All roads lead to Babourfields Stadium this Sunday, where Highlanders host Dynamos in the standout fixture on the Castle Lager Premiership matchday 15 program.
By Lawrence Mangenje
The clash has the ingredients for a thriller, as DeMbare will step on Emagumeni’ soil at the summit of the league table and are looking to end their 8-year wait for the country’s biggest club prize.
Bosso, on the other hand, are on a 9 game unbeaten run-a run which included games against CAPS United, Chicken Inn and FC Platinum.
They will be hoping to end what their executive described as a ‘bad patch’, with a morale-boosting victory over their bitter rivals.
On the field of play, the game can be mouthwatering in many ways, but it also has the potential to be a bad example of the local game on account of the following factors:
Tribal conflicts manifesting in a football match
The match has developed a regrettable reputation over years. Before, during and after the game, Highlanders fans proudly display placards referring to their Dynamos counterparts as ‘amaShona’ (the Shonas) instead of simply calling them what they are—DeMbare fans.
Regrettably, it is the same and vice versa-DeMbare fans refer to their Bosso counterparts as maNdebele (the Ndebeles).
Such language does not only stimulate the never-ending tribal discords in Zimbabwe but it also creates an impression that only Shona people support Dynamos and only Ndebele people love Highlanders.
A Highlanders versus Dynamos game is not a battle between the Ndebeles and the Shonas, let that sink in.
We cannot be stuck in that contrast forever.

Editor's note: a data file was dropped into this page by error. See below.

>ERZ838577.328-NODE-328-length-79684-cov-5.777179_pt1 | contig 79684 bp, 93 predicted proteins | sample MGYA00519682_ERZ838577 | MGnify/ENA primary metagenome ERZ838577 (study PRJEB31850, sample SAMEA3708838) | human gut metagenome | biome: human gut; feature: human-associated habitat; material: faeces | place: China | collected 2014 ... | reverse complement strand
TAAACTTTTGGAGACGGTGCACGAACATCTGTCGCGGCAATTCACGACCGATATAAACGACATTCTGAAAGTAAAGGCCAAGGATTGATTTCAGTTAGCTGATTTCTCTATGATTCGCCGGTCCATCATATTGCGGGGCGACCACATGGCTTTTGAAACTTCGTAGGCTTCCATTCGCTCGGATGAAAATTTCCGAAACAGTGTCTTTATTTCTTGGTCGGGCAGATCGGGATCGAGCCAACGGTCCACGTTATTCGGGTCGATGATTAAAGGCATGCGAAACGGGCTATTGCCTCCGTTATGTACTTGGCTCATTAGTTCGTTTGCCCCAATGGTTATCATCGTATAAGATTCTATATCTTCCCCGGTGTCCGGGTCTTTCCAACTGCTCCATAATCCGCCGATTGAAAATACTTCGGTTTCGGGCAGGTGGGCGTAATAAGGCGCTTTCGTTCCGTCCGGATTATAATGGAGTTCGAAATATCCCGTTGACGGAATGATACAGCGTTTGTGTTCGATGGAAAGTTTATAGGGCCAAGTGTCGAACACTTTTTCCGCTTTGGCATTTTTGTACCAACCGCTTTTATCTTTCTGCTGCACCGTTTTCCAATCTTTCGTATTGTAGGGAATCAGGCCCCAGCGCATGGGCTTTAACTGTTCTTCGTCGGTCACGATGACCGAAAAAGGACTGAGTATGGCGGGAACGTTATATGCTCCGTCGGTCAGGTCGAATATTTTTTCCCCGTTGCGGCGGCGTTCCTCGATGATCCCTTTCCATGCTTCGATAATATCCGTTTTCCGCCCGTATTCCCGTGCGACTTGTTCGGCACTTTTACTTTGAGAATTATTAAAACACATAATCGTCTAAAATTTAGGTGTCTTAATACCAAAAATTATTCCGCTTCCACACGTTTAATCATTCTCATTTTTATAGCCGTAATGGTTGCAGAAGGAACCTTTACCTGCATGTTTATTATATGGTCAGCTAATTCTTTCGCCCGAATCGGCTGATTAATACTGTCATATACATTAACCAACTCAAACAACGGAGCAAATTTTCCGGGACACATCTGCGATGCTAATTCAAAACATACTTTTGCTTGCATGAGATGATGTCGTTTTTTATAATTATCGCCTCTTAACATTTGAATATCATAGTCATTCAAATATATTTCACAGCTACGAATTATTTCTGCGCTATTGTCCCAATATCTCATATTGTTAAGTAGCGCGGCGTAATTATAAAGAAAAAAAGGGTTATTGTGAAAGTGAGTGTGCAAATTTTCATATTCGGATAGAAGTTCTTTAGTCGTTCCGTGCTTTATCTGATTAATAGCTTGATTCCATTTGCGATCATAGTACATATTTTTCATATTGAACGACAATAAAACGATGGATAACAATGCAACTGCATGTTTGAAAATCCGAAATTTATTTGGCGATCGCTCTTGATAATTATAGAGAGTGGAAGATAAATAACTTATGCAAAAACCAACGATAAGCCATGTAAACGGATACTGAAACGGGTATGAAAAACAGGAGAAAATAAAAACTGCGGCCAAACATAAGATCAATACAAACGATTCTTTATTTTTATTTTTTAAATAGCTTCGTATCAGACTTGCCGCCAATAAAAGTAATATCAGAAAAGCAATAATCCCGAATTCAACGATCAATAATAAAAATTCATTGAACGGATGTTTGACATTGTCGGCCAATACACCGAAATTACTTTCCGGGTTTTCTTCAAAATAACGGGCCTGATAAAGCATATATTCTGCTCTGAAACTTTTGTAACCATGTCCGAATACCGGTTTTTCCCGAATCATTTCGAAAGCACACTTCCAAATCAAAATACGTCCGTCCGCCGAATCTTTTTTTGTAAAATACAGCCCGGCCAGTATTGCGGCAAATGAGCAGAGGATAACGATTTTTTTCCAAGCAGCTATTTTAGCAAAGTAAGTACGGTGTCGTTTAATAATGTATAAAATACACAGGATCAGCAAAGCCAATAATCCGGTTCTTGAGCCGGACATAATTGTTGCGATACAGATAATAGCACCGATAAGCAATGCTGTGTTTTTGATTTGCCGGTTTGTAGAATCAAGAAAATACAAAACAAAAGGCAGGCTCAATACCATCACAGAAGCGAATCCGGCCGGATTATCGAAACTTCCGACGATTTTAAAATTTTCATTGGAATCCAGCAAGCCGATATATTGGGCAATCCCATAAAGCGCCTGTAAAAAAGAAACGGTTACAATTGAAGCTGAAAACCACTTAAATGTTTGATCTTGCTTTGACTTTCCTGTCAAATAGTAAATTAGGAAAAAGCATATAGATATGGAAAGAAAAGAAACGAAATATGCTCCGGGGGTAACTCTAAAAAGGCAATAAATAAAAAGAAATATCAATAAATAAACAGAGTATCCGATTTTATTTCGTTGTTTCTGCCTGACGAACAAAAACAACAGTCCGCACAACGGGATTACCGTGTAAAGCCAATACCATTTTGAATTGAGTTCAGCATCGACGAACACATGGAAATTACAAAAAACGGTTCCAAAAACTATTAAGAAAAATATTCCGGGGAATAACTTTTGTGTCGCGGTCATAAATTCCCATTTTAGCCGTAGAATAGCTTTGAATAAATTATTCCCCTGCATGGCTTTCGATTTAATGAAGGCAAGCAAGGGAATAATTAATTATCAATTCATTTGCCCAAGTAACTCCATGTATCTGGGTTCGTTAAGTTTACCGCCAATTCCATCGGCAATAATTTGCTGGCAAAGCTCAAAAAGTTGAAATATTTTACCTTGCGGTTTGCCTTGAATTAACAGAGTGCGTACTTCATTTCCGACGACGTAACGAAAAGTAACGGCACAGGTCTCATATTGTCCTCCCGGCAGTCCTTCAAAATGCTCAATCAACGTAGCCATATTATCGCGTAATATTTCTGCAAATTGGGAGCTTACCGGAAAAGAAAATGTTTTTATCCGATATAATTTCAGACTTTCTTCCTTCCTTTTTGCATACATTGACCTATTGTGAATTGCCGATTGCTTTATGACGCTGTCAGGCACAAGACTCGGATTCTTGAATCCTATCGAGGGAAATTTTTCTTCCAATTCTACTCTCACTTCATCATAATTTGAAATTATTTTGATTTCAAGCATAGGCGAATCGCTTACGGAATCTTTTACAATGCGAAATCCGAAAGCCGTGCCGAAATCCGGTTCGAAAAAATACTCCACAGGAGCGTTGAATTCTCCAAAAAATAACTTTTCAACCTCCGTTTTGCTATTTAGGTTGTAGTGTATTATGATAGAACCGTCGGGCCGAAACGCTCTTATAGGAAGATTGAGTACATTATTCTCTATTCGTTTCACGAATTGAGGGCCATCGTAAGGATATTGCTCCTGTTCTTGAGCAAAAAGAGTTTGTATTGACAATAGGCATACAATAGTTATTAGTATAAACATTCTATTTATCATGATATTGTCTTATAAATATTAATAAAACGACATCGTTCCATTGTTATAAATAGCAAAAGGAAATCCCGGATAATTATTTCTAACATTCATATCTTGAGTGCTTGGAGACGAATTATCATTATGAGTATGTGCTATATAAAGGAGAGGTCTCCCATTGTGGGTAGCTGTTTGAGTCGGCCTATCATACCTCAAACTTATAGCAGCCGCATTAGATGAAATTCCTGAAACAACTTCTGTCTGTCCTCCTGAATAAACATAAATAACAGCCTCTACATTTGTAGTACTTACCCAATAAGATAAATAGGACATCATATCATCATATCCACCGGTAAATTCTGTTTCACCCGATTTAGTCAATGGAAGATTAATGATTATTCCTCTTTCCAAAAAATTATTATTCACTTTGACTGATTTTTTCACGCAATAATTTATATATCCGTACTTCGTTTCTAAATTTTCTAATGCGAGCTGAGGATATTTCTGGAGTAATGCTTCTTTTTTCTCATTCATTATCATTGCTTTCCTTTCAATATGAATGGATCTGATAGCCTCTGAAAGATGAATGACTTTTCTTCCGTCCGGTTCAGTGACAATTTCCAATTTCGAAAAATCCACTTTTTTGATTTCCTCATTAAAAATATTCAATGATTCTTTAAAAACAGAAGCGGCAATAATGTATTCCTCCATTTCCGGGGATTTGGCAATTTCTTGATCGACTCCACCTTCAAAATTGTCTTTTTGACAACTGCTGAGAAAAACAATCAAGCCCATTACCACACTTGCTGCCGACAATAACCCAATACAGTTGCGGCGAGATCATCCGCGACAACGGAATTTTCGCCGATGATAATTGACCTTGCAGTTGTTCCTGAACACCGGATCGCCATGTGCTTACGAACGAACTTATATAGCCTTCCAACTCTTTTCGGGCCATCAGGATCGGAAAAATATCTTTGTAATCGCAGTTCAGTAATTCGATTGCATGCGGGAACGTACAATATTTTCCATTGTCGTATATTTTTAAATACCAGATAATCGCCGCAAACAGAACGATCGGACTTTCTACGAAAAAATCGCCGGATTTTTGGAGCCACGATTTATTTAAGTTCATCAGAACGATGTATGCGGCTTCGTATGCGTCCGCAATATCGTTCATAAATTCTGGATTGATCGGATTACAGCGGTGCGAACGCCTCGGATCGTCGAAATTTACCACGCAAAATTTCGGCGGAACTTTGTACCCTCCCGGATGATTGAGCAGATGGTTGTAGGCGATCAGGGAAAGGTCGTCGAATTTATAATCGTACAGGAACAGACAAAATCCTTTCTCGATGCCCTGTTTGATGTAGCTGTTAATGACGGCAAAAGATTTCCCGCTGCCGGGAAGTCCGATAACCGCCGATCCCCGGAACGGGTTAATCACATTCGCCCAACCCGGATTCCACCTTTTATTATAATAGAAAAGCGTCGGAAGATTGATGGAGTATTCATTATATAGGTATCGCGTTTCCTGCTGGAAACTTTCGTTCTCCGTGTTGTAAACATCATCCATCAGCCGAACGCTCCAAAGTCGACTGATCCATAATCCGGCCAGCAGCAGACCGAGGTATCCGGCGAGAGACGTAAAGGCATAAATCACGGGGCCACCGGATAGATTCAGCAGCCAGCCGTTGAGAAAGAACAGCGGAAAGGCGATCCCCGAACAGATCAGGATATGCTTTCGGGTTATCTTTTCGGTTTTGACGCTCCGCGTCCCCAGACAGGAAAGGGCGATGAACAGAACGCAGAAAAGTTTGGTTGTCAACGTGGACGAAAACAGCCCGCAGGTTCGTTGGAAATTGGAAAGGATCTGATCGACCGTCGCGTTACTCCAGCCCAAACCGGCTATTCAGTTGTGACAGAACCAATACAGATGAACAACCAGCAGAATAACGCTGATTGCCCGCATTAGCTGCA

Politicizing a football game
Another misbegotten view, which needs to be corrected as a matter of urgency for the sake of the beautiful game, is that the Battle of Zimbabwe is a political rather than a sporting event.
Actually, we should consider shunning the title “Battle of Zimbabwe,” because it is from it that problems of politicizing the game and battles for tribal supremacy emanate.
The unsolved issues from the past should not be noticeable in a football match.
Crowd trouble and violence
As has become the norm, violence is the order of the day when it comes to matches involving Dynamos and Highlanders.
Accusations of referee’s bias come from both camps, with DeMbare fans usually accusing their Bosso counterparts of resorting to violence when decisions don’t go their way.
However, Dynamos fans also seem to do the same thing, as was the case during the Uhuru Cup final on April 18, when they threw plastic bottles on the field of play in protest over a decision by the referee.
Many times the police have been called to deal with crowd trouble during Bosso-DeMbare games, which is very much regrettable.
Highlanders players trying to bully match officials
Bosso players have developed the tendency of trying to bully match officials.
They do so on the basis that if decisions don’t go their way, the crowd at Emagumeni would react.
The players openly tell referees, in some cases, that any mistake would lead to a pitch invasion by the crowd.
Of course, players want decisions to go their way all the time, it’s part of football, but that level of intimidation is neither good for the game nor upright for a big institution like Highlanders.
Not wanting to accept the referee’s decision
Whether the referee’s decision is against Dynamos or Highlanders, it is final!
We don’t want to see a situation whereby a game of football ends prematurely because players have refused to accept the match official’s decision.
All we want is just a good game on Sunday.